• Joy October 23, 2013, 11:57 pm

    Thank you for your post. It is truly amazing the way the csg companies portray themselves to be so squeaky clean. The tv ads they put on around news time for peak viewing are positively nauseating. The csg companies and the state government will stop at nothing to get what they want and if that means special legislation to control the masses, then I would not be surprised. However, with groups like Knitting Nannas Against Gas and Chooks Against Gas, at least we will have fun as they beat us down. Joy

  • Jude Wright October 24, 2013, 6:39 am

    We are trying to transition away from gas too. We have a gas oven and a gas fridge. We are working towards getting the slow combustion stove in (with solar hot water for back up) and a 12 volt fridge. I will not be a part of this industry.

  • Linda October 24, 2013, 7:16 am

    Hi Sharon, my situation is different to most. We have stand alone solar power. We have a 4.5 kva system now – 18 panels on our shed roof and a bank of batteries and a regulator in it. Since we’re so used to being energy efficient, our normal household uses (fridge, washing machine, tv, computer, lights, etc) use just a fraction of the output on a fine day. By 10 am, the system is shunting power because the batteries are full. So I turn the slow cooker on, or the George Foreman oven. If you have back to grid power, it’s not so simple, but I think the same principle applies. If you only get the 8c a kilowatt price for your power, then you are probably better off using it in the daytime for cooking.

  • Liesel October 24, 2013, 4:08 pm

    Hi Linda, We are in the process of building a new, passive-solar house in the suburbs. We were going to get solar panels to roof/solar hotwater for (a portion of) house power and water heating, plus gas cooktop/electric oven combo in the kitchen. If I read this post correctly, it means that there is no ‘good option’ for the gas supply to a gas cooktop, and it would be better to go with an electric stovetop and solar panels for cooking energy in the suburbs? We have no good firewood option and the suburbs are quite polluted with smoke from combustion stoves/fireplaces in winter as it is.
    I would be very interested in your views on whether electric cooking or gas cooking is the better option in a conventional kitchen.
    Cheers, Liesel

  • Linda October 24, 2013, 4:54 pm

    Hi Liesel, it’s an interesting question! It depends a bit on where you are. I think my first reaction is that you just do your head in and hogtie yourself trying to single-handedly confront the society we live in. Luckily personal best interest and social best interest coincide almost always if you can get through the spin. I much prefer to cook with gas, and it’s cleaner burning than electricity from coal fired stations. Problem is that with the new LNG plants, there will be much more accessible export market for gas, and the price will climb to meet the export price. This makes “unconventional” mining, or CSG lucrative because it makes gas much more expensive – nothing to do with shortage, everything to do with the export market. (The madness is that we are helping make gas more expensive for ourselves by allowing Origin Energy, US energy giant ConocoPhillips and China Petrochemical Corp to dredge through the Barrier Reef – a lose-lose deal if ever there was one!).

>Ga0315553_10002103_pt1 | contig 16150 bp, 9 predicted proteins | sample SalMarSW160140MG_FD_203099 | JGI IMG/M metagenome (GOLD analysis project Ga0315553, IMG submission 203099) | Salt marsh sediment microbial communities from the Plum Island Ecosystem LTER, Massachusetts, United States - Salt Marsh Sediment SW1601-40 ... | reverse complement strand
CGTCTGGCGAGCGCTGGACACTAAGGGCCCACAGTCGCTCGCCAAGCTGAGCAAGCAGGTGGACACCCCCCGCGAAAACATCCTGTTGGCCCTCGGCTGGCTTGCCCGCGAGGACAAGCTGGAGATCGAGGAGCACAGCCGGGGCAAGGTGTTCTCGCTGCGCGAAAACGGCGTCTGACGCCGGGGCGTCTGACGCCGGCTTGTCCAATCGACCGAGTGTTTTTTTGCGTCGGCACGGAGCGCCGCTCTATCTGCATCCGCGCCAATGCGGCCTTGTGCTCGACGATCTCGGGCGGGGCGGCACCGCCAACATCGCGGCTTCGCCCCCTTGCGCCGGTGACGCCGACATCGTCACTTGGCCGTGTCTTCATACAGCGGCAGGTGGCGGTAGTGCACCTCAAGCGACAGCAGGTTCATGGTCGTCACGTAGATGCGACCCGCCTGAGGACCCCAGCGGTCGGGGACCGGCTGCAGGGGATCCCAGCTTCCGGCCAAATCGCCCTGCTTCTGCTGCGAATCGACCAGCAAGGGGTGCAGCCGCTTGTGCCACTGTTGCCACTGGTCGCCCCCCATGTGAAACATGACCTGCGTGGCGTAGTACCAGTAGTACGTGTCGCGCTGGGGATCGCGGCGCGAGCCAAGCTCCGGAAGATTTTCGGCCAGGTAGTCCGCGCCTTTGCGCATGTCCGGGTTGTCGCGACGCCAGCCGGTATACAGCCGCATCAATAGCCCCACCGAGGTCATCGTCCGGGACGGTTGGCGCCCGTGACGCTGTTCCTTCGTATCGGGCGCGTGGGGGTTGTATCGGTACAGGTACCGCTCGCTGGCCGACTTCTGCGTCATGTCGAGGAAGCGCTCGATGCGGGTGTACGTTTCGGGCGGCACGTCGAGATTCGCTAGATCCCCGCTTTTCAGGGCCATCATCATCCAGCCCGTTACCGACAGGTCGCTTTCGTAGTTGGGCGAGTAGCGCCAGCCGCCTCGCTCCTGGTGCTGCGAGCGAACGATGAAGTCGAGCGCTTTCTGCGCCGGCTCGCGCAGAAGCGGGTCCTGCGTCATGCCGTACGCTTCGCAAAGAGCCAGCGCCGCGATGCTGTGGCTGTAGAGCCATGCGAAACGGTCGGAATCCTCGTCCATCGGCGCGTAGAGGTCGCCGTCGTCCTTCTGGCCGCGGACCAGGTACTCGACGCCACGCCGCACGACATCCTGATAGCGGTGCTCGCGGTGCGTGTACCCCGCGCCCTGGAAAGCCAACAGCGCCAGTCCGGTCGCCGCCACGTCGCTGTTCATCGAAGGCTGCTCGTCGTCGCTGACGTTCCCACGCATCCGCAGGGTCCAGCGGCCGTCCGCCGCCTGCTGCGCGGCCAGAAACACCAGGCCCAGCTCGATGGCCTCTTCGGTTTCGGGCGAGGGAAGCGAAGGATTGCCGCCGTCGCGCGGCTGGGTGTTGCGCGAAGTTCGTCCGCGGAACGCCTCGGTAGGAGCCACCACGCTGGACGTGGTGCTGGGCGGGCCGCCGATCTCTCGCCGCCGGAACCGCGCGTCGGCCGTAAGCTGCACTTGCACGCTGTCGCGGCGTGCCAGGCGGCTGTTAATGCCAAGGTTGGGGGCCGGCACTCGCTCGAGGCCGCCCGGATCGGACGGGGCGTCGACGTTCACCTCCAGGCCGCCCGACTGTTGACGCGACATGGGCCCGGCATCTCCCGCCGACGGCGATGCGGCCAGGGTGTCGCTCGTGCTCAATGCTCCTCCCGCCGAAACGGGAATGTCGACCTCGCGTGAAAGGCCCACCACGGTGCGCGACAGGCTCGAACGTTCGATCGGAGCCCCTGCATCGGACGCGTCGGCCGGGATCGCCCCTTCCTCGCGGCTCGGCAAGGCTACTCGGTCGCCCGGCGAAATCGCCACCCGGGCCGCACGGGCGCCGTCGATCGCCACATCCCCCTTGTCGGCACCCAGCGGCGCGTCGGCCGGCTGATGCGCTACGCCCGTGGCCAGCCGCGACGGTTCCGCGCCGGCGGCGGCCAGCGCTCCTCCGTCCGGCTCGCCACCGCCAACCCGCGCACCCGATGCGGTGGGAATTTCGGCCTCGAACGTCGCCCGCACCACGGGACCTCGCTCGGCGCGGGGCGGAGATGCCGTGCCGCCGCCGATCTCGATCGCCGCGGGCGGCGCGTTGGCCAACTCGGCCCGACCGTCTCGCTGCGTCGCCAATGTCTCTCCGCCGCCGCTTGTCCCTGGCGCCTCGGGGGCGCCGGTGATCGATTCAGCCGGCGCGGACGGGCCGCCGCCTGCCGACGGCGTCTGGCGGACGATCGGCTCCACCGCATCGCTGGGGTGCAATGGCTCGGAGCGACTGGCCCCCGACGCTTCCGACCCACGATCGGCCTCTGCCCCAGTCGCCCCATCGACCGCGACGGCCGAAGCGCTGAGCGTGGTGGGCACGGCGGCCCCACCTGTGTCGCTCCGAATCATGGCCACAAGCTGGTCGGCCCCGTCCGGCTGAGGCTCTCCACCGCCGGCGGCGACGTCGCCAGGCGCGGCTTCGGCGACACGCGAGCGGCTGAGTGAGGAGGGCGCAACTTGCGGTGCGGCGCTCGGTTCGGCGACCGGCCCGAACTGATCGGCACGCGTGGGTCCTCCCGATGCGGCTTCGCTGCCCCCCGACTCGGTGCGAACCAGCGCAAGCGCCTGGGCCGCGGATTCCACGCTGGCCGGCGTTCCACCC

So I think there is no hypocrisy in objecting to CSG and using gas, but gas may become quite expensive, at least in Queensland and NSW. If you can get your energy efficiency good enough so that you aren’t using all the solar power you produce, that’s the cheapest and cleanest source of energy, but only when the sun is shining. If you’re buying in energy, then the electricity you buy may come from a gas powered station anyhow so you might as well use the gas first off. I don’t know how all this will play out for LPG – liquid petroleum gas – the kind you get in the big bottles if you are in a place without piped gas. That’s another interesting question.

  • gray October 24, 2013, 5:33 pm

    Thank you.
    Just thank you.

  • Liesel October 24, 2013, 6:15 pm

    So, perhaps the better option is to use solar panels, have electrical appliances, and boost this on cloudy days with electricity purchased on a ‘green’ electricity plan? (Thus avoiding gas powered stations producing our electricity?)
    As a law academic trying to scheme up law reform proposals to change social norms about food production from the top down, yes, I professionally hog-tie myself in competing arguments every day 🙂 Hopefully the pay-off is living long enough to see the ideas implemented on a large scale.